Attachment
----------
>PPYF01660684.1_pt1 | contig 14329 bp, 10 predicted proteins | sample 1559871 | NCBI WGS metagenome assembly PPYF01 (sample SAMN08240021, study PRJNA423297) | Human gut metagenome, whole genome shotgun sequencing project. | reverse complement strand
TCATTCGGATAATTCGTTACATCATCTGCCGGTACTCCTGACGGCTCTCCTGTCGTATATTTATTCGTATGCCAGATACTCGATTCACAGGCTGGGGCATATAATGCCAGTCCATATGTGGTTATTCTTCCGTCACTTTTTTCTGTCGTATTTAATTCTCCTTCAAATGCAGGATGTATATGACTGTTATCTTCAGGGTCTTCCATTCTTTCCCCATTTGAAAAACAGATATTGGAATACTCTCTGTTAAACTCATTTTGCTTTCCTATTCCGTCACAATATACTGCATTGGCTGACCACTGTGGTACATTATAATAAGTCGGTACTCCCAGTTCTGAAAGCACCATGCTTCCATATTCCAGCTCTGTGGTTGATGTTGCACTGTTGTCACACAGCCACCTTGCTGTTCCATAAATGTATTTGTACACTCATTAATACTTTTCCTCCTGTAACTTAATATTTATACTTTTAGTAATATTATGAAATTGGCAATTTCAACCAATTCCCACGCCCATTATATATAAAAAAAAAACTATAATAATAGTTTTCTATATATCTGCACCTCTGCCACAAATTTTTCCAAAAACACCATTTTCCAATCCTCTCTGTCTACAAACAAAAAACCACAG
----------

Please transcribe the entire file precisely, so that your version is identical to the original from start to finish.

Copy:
>PPYF01660684.1_pt1 | contig 14329 bp, 10 predicted proteins | sample 1559871 | NCBI WGS metagenome assembly PPYF01 (sample SAMN08240021, study PRJNA423297) | Human gut metagenome, whole genome shotgun sequencing project. | reverse complement strand
TCATTCGGATAATTCGTTACATCATCTGCCGGTACTCCTGACGGCTCTCCTGTCGTATATTTATTCGTATGCCAGATACTCGATTCACAGGCTGGGGCATATAATGCCAGTCCATATGTGGTTATTCTTCCGTCACTTTTTTCTGTCGTATTTAATTCTCCTTCAAATGCAGGATGTATATGACTGTTATCTTCAGGGTCTTCCATTCTTTCCCCATTTGAAAAACAGATATTGGAATACTCTCTGTTAAACTCATTTTGCTTTCCTATTCCGTCACAATATACTGCATTGGCTGACCACTGTGGTACATTATAATAAGTCGGTACTCCCAGTTCTGAAAGCACCATGCTTCCATATTCCAGCTCTGTGGTTGATGTTGCACTGTTGTCACACAGCCACCTTGCTGTTCCATAAATGTATTTGTACACTCATTAATACTTTTCCTCCTGTAACTTAATATTTATACTTTTAGTAATATTATGAAATTGGCAATTTCAACCAATTCCCACGCCCATTATATATAAAAAAAAAACTATAATAATAGTTTTCTATATATCTGCACCTCTGCCACAAATTTTTCCAAAAACACCATTTTCCAATCCTCTCTGTCTACAAACAAAAAACCACAG